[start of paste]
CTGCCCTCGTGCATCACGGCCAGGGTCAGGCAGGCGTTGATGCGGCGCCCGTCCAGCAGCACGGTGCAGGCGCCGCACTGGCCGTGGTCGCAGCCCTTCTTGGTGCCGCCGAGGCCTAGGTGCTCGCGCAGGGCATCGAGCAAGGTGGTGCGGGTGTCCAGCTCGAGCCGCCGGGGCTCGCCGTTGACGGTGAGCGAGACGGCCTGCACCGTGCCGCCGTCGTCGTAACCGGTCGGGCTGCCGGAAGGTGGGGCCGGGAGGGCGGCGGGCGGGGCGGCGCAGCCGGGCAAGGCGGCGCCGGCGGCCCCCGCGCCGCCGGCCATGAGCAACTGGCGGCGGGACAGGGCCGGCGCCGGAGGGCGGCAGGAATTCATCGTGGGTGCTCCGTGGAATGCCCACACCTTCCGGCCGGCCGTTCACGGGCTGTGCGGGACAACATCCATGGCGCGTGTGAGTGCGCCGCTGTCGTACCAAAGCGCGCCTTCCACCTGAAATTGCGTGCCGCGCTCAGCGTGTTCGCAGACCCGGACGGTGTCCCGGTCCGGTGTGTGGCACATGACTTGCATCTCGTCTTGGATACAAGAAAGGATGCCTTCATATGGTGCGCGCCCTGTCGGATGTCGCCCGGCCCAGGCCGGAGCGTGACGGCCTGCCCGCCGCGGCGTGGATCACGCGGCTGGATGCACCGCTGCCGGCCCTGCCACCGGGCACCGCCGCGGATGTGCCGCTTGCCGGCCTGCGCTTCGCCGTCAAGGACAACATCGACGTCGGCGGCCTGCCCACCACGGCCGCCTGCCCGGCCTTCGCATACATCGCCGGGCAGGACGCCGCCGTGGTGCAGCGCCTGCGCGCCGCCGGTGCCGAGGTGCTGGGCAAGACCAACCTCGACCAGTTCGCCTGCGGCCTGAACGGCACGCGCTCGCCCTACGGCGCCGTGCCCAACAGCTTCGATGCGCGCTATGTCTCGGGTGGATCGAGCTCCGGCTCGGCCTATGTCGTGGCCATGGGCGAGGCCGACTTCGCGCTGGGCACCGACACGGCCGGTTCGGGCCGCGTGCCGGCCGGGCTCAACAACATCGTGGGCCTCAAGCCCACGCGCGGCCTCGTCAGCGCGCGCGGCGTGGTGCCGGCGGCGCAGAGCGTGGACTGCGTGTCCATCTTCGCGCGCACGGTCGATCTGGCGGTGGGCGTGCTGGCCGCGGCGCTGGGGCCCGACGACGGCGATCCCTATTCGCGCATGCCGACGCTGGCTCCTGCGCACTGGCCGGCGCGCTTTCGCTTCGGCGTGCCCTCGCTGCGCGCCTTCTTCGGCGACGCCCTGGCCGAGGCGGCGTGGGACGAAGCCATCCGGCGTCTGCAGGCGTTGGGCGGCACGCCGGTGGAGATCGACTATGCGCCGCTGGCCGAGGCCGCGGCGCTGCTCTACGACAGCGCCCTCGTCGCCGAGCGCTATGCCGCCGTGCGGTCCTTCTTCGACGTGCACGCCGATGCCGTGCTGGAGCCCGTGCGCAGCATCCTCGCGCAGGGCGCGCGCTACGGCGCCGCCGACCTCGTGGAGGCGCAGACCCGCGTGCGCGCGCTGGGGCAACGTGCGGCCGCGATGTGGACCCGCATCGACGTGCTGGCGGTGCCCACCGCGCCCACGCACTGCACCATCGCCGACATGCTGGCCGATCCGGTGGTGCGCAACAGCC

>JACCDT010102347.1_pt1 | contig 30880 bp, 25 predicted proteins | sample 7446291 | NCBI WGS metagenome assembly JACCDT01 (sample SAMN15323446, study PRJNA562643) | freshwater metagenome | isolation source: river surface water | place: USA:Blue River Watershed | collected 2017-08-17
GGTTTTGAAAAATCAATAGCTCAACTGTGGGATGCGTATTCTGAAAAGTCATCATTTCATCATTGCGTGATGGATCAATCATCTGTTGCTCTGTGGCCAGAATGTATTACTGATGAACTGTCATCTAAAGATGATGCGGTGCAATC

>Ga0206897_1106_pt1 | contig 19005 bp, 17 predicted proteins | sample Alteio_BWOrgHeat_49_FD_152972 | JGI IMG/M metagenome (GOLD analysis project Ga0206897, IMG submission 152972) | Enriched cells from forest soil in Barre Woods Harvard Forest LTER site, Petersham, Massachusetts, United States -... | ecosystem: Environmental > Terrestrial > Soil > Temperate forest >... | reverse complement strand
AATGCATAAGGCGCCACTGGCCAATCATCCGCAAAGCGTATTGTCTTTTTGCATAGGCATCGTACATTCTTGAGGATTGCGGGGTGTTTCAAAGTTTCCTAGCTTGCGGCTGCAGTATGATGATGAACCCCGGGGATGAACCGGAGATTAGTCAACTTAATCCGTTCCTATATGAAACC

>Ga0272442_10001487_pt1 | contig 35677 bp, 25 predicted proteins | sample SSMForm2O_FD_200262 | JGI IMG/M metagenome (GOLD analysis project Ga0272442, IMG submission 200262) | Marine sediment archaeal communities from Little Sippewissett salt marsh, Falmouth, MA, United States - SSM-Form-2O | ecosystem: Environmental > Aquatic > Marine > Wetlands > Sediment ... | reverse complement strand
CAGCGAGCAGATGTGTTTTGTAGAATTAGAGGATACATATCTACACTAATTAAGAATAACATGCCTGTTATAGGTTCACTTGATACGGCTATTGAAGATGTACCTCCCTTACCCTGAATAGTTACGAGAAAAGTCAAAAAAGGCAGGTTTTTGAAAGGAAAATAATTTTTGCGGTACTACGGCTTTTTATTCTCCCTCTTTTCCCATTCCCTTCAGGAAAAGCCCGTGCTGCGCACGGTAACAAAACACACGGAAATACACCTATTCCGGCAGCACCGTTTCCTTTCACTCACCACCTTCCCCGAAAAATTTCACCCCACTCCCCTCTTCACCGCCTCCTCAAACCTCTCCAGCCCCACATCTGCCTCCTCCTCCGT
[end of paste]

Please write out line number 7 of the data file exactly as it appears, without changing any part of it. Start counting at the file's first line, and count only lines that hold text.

CAGCGAGCAGATGTGTTTTGTAGAATTAGAGGATACATATCTACACTAATTAAGAATAACATGCCTGTTATAGGTTCACTTGATACGGCTATTGAAGATGTACCTCCCTTACCCTGAATAGTTACGAGAAAAGTCAAAAAAGGCAGGTTTTTGAAAGGAAAATAATTTTTGCGGTACTACGGCTTTTTATTCTCCCTCTTTTCCCATTCCCTTCAGGAAAAGCCCGTGCTGCGCACGGTAACAAAACACACGGAAATACACCTATTCCGGCAGCACCGTTTCCTTTCACTCACCACCTTCCCCGAAAAATTTCACCCCACTCCCCTCTTCACCGCCTCCTCAAACCTCTCCAGCCCCACATCTGCCTCCTCCTCCGT